Attackers capitalize on people’s carelessness and helpfulness to…
A man wearing a suit and carrying a briefcase enters the building, appearing to be extremely busy. He walks to reception and introduces himself as a consultant working for a well-known global company. He explains that he’s late for a very important meeting.
The consultant doesn’t have an ID badge. But he mentions two employees of the company that he agreed to meet. The man emphasizes that he’s already late for the meeting, and begs the receptionist to let him in.
The receptionist tries to call the employees that the consultant mentioned, but neither of them answers the phone. That’s no surprise – both are on a business trip on the other side of the globe. The consultant explains that there’s a large sum of money at stake. This explanation, and the implied consequences of delaying the meeting, intimidates the receptionist into letting the consultant in the building.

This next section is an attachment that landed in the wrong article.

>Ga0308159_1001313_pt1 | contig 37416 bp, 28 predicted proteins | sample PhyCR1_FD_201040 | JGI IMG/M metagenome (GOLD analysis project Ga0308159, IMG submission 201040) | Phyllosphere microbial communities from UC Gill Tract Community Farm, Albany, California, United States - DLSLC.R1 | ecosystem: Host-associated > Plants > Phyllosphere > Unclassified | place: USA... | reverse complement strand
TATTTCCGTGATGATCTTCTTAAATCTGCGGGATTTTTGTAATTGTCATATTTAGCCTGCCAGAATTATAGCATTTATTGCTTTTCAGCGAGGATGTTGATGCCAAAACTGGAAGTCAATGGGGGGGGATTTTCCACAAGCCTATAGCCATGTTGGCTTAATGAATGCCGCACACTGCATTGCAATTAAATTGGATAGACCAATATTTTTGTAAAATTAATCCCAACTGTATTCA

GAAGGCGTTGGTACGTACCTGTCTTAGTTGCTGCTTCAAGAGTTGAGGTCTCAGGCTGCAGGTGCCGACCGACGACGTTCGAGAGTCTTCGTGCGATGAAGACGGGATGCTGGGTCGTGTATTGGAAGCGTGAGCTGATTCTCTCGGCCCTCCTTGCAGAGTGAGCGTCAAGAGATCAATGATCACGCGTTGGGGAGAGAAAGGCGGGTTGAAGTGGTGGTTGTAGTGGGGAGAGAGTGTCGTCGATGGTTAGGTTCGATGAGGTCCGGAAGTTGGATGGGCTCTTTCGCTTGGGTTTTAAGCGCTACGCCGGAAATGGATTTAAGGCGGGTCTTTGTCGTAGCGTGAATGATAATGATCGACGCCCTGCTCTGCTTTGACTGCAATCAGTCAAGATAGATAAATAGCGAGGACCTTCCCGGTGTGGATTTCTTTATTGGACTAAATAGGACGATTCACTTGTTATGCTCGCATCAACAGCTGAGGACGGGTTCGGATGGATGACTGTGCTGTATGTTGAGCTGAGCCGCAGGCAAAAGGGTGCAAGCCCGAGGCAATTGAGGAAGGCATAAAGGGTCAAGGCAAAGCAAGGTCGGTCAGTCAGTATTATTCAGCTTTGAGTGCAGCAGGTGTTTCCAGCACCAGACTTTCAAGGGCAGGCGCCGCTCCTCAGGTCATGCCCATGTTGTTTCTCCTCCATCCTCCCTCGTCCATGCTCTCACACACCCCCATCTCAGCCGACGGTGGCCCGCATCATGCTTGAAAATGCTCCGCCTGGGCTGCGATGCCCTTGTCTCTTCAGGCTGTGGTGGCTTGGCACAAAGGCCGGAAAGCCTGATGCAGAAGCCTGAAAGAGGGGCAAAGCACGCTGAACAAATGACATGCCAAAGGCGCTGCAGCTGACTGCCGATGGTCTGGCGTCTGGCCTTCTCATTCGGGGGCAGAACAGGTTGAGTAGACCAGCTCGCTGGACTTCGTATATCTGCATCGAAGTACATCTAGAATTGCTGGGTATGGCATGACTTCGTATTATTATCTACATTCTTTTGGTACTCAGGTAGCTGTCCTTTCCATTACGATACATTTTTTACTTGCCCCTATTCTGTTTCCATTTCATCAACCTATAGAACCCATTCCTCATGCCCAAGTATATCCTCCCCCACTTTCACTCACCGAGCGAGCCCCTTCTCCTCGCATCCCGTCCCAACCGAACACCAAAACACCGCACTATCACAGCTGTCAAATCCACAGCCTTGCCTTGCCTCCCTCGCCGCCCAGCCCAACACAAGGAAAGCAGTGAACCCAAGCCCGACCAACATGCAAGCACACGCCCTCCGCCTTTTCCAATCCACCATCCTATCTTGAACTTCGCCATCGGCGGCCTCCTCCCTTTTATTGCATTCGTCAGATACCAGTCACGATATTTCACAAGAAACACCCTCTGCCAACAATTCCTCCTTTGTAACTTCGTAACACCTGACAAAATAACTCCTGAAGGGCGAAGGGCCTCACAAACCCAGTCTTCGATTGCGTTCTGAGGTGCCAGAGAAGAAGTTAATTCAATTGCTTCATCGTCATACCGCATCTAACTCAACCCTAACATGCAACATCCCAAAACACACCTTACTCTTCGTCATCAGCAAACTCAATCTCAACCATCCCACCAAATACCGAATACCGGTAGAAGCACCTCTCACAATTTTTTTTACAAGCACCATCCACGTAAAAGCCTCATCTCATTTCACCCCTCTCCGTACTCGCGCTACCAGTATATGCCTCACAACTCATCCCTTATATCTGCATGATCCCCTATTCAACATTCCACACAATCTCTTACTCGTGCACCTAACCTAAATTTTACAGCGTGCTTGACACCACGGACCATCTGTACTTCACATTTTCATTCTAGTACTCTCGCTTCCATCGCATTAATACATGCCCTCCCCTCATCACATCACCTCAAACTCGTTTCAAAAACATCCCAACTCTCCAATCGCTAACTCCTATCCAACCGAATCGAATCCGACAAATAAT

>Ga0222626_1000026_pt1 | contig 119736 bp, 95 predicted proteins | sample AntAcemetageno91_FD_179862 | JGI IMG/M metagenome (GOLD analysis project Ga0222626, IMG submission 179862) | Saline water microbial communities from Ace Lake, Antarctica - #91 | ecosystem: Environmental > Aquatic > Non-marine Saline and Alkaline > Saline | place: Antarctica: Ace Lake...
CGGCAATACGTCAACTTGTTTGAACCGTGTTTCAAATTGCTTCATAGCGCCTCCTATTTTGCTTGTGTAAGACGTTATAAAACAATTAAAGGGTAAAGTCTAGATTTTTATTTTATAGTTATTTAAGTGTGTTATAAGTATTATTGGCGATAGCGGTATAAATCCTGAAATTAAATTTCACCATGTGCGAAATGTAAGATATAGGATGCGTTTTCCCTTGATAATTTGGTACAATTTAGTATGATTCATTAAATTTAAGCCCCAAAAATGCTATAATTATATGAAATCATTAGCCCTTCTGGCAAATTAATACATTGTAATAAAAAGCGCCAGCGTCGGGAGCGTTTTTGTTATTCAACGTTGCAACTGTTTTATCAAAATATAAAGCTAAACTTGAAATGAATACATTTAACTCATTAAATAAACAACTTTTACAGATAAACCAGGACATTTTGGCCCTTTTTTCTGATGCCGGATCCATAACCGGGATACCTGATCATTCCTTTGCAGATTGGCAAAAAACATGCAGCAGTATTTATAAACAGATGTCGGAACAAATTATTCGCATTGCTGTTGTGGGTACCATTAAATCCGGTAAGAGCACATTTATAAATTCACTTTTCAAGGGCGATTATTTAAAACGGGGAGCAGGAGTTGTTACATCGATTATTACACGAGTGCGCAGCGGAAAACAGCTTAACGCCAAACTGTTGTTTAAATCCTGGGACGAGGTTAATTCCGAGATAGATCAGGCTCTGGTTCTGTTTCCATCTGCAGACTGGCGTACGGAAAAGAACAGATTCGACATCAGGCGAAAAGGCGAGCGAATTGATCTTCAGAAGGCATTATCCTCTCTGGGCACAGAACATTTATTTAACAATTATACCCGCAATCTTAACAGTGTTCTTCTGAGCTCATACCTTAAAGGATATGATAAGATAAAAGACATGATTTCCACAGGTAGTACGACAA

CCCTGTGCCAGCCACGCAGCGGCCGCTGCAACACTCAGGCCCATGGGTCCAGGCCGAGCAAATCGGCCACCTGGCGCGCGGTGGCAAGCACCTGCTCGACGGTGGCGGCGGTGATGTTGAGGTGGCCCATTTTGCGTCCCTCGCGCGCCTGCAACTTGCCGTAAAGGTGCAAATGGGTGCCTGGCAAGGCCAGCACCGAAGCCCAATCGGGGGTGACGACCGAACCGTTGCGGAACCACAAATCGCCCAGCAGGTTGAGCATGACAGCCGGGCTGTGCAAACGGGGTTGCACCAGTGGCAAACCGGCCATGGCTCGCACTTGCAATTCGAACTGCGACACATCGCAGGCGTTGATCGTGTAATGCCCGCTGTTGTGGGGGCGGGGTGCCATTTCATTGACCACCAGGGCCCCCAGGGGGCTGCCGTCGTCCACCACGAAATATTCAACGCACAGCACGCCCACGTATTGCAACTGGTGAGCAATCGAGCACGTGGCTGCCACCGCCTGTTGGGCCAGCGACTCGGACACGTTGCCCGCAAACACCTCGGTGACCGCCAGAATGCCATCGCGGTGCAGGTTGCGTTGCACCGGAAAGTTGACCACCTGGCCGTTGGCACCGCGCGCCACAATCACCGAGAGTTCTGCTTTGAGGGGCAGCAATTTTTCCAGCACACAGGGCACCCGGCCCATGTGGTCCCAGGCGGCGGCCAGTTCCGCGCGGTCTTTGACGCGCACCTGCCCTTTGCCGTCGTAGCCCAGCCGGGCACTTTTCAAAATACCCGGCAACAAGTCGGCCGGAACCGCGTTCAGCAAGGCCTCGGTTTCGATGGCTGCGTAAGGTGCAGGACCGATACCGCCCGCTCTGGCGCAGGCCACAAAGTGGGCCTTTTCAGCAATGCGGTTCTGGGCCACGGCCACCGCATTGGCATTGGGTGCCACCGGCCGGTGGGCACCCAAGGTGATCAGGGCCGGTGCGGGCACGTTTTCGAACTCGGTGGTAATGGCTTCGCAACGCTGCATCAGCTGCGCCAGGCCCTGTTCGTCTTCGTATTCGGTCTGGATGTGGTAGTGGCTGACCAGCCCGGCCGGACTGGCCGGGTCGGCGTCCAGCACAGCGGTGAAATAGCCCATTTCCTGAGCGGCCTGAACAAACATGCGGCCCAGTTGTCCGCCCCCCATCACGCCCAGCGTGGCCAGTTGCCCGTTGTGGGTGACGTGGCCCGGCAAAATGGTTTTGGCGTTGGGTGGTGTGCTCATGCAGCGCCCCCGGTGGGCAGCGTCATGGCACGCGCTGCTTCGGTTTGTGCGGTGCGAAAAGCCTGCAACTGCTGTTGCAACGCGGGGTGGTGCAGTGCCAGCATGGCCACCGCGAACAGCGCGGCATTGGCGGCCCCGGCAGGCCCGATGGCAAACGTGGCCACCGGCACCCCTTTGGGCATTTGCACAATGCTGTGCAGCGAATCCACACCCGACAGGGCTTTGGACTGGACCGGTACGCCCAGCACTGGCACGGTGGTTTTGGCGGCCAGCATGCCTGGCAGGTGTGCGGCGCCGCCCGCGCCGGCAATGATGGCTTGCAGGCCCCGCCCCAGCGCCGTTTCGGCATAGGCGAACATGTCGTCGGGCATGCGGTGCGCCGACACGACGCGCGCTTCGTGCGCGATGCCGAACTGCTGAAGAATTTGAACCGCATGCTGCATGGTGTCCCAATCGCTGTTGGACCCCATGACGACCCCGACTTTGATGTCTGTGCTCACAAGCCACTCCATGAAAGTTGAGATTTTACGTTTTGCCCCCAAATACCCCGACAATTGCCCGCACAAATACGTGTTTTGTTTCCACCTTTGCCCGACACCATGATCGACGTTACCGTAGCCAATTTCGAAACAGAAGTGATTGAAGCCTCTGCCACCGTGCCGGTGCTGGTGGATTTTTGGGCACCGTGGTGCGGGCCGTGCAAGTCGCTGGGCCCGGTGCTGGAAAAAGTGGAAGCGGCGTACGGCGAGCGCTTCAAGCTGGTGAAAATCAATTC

In reality, the man in a suit isn’t a business consultant. He’s a cyber security professional trying to break into the company’s information systems using any means necessary. It’s what’s called a Red Team – an exercise where cyber security professionals test customer organizations by trying to find vulnerabilities that can lead to data breaches.
Even though the example above is fictional, our security experts use similar tactics in real Red Team drills. Made-up stories and disguises are useful tools to access buildings that would otherwise be restricted to the public.
“To date, our cyber security professionals have a 100% success rate in Red Team drills,” says Janne Kauhanen from our Cyber Security Services unit.
This story is based on an article by the Finnish broadcasting company, YLE, published online on March 5, 2017.
Let us in. Keep them out.
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